I was giving some Bible studies to a young man who wanted to know the reason for his faith. He had grown up in an Adventist home, had recently graduated from an Adventist school, but was still questioning why he believed what he believed. After our third meeting, he got up and said, “I don’t want any more studies. I don’t think this is for me.”
As he began walking away, I suddenly thought to ask, “During your life, have you ever encountered God’s love?” He looked at me quizzically for a moment, before answering, “no.” But his answer sounded more like a question.
I had recently been re-reading Ellen White’s classic, Steps to Christ, as I had been wondering what the steps to Christ actually were. What struck me most was that Chapter 1 is not a step to Christ—it is a step that Christ makes towards us—with a revelation of His love for us. The whole book afterwards explains the steps we make to Christ in response to encountering God’s love. Whether it is prayer, faith, submission, repentance—everything is framed as a response to an experiential encounter with the love of Jesus.
It was reading this that prompted my question to the young man. Tragically, for whatever reasons, he believed he had never had encountered divine love. And this, I believe, was at the root of his decision to leave. Actually, I think he left the church in search of love.
I have thought a lot about this brief conversation. Most of all, it has been a wake-up call to the reality that we can be an extremely religious community without experiencing divine love personally…
Many years ago, Paul wrote that without love I am nothing (1 Corinthians 13:2). The same is true for us a community. Without love, we have nothing.
Which finally leads me to the issue of unity. John famously wrote that “God is love” (1 John 4:8, 16). Notice here that love is not something God has. Rather, love is who God is. Love is not so much a characteristic of God as God’s essence. This means that everything else is held together by God’s love. As Paul wrote to the Colossians, “Above all, clothe yourselves with love, which binds us all together in perfect harmony” (Colossians 3:14, NLT). Therefore, it is God’s love that makes unity possible. Unity is found within God’s love.
When we go back to the moments after creation, Adam and Eve were held together in community with God until they made a choice to leave. God’s love permitted them room to make mistakes and even to risk an eternity without Him. Like the Father of the Prodigal son, God did not compel them to return. Rather, from Eden God pointed them to the sacrifice of Christ and said, “Look at the sacrifice I will make for you—would you like to return and regain unity with me, in my love?”
The Fall demonstrates the fragility of the human condition—how easy it is to utilize our free will to ignore God and do our own thing. How easy it is for our pride to be aroused, for our egos to blind us, and to make choices in the spur of a moment that will have consequences for eternity.
The older I get and the more aware I am that God loves me, the more I am compelled to extend compassion towards others who do foolish things towards me—to give people the benefit of the doubt, to be long-suffering, to listen before proclaiming judgement. When I was younger, it was much easier to declare people idiots, fools, and rebels who did not see the world as I did. The reality is that we are all broken and are hobbling towards the finish line. And it is best if we give each other a helping hand along the way rather than trying to poke each other in the eye.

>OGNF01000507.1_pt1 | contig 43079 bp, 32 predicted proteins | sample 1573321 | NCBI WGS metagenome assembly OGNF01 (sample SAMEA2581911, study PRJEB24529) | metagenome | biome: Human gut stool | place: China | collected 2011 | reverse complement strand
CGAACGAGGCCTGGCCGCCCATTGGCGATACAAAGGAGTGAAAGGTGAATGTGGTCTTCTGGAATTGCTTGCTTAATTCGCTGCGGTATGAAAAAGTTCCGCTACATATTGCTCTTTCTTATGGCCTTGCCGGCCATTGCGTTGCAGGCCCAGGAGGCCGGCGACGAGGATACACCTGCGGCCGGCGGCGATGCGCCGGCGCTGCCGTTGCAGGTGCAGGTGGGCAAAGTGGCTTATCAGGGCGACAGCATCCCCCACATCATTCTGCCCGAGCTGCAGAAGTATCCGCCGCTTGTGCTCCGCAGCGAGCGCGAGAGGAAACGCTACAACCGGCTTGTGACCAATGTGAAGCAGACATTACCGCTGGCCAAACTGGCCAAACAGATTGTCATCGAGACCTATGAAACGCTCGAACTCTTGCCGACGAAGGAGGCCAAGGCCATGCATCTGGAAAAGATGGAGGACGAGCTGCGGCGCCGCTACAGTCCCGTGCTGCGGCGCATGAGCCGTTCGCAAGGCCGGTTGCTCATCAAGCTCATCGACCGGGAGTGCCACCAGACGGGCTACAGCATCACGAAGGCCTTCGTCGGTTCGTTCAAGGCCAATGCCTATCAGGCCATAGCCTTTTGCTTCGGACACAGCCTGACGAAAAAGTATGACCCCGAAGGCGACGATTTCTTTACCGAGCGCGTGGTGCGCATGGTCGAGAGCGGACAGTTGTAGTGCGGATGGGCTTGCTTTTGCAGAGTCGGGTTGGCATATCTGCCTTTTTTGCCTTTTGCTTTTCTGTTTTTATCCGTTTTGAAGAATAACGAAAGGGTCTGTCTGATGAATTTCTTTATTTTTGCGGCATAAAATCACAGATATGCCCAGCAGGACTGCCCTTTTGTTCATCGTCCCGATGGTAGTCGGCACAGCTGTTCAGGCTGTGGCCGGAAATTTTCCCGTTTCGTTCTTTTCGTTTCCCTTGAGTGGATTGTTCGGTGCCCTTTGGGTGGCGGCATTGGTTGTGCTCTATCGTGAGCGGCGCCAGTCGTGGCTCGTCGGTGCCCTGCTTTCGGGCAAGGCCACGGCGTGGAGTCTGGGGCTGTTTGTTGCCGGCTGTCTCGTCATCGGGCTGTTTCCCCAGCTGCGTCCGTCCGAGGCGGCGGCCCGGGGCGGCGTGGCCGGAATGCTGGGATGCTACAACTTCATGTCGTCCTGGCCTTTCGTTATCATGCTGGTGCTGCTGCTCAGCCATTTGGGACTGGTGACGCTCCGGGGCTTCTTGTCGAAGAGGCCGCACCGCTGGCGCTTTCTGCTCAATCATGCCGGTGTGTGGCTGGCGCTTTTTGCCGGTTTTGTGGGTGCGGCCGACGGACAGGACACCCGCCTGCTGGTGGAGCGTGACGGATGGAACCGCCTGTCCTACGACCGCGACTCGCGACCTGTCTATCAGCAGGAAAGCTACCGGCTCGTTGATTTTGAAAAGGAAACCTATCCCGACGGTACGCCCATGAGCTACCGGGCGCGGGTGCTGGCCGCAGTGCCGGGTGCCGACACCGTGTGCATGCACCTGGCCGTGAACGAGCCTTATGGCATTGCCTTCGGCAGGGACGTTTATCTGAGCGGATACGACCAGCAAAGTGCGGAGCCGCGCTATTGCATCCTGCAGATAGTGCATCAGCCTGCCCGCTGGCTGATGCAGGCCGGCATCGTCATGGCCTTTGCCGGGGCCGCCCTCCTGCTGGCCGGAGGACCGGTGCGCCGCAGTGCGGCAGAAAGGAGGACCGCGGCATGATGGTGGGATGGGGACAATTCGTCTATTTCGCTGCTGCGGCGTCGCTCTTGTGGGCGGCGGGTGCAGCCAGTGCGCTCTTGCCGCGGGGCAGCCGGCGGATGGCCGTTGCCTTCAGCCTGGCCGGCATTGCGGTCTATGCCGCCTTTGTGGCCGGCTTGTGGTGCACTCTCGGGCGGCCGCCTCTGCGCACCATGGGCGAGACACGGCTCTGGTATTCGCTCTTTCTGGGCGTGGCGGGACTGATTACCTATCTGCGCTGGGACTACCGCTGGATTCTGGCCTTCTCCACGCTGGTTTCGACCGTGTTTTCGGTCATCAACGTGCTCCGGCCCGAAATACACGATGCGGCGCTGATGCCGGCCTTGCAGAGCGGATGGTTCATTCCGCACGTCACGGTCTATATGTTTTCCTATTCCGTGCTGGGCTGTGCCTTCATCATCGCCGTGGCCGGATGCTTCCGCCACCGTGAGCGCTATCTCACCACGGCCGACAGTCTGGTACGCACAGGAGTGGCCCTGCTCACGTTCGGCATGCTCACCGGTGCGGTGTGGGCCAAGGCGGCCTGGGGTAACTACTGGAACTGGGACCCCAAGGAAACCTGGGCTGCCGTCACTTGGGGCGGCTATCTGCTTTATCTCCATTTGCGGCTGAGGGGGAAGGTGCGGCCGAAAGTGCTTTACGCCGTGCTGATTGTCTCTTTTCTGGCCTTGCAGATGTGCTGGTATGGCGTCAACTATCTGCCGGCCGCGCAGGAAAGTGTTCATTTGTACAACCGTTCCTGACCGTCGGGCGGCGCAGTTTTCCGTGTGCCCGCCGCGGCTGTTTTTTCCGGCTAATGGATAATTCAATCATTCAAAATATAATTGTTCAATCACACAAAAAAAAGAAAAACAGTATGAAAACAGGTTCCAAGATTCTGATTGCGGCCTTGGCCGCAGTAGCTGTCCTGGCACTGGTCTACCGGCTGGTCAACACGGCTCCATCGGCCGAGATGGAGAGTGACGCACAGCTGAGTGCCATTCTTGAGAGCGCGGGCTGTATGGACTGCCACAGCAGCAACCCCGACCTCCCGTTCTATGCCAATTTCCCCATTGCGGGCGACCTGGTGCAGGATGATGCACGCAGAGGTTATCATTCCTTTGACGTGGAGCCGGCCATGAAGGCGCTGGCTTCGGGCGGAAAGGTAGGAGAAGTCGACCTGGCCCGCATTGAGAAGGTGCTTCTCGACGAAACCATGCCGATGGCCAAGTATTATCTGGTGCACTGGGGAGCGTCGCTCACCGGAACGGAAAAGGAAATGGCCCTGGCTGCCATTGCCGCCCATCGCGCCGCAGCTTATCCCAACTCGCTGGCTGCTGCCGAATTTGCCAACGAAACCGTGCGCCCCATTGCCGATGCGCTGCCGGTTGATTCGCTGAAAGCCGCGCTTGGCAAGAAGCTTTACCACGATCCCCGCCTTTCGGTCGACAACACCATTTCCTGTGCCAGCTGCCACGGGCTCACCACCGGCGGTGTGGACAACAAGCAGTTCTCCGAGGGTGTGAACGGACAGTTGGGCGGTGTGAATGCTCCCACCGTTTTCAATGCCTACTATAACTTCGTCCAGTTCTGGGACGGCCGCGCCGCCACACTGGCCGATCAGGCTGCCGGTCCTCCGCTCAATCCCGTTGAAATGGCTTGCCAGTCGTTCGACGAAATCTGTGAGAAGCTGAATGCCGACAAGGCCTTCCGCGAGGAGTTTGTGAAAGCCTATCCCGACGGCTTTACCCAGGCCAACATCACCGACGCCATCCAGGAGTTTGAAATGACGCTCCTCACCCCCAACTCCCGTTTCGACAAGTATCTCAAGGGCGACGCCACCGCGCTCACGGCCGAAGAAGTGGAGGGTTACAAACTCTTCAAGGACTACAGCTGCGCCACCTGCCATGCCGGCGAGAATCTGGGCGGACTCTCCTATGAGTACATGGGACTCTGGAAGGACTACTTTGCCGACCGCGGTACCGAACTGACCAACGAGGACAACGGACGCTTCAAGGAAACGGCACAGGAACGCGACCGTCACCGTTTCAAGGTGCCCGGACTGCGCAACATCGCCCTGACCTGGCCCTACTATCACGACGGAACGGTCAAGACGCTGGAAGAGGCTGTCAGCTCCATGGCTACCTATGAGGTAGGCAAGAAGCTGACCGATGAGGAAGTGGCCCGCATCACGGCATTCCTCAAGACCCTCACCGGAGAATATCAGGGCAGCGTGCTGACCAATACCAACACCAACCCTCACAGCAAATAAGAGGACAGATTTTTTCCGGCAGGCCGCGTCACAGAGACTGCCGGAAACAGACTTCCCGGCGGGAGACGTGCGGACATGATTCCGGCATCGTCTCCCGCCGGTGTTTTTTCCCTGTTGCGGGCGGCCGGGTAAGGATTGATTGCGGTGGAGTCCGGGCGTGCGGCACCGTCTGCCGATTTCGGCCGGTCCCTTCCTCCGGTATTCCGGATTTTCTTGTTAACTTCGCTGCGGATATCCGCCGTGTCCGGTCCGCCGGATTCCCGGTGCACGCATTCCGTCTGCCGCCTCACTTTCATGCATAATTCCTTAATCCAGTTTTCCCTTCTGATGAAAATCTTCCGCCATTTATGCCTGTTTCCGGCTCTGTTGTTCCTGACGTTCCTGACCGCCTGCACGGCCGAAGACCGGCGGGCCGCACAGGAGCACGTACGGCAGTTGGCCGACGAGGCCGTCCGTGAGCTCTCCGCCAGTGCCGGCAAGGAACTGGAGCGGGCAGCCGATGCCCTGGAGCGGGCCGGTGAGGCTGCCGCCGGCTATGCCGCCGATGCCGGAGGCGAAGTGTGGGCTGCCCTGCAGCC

But perhaps the Fall demonstrates the fragility of God’s love. God committed Himself to utter sacrifice, without the guarantee that anyone would take advantage of it. We could have all looked away or stayed behind the tree. Love could not compel us to come and choose God again. Love could only attract us back. True love that restores true unity can only work by attraction.
So what would love need to look like so that young man could finally say, “Yes, I have seen the love of God—I have seen it in you”? And that love would be so attractive that he would start making some steps back towards Christ and find himself embraced by God’s love. Back into unity with God and all the rest of God’s children.
As a church administrator, I find this particularly challenging. I head a religious organization, yet it is always a challenge to remain spiritual. When I chair a committee and address people problems or matters of church policy, will people see this type of attractive love in how I deal with them? When auditors check the minutes of our meetings or our churches hear about our decisions, will they be able to sense the love of God—a love that is irresistible? Will they see a love that will pull them towards Christ, and therefore into deeper unity with each other?
The Fall makes this complicated. Not just for me, but for those on the other side of the table. Because when I get it wrong, and my ego leads to an imperfect decision, will others be long-suffering with me? Will they give me the benefit of the doubt? Will they treat me with compassion as I aspire to offer them?
I hope so. And if this is possible, we have a chance to become a united community. We may act imperfectly, at times we may really annoy each other, but because love is a priority and we commit to loving deeply, we are able to remain together in Christ.
And that, I think, is an attractive place to be.
Gavin Anthony is President of the Iceland Conference in the Trans-European Division.
Photo courtesy of Pexels.
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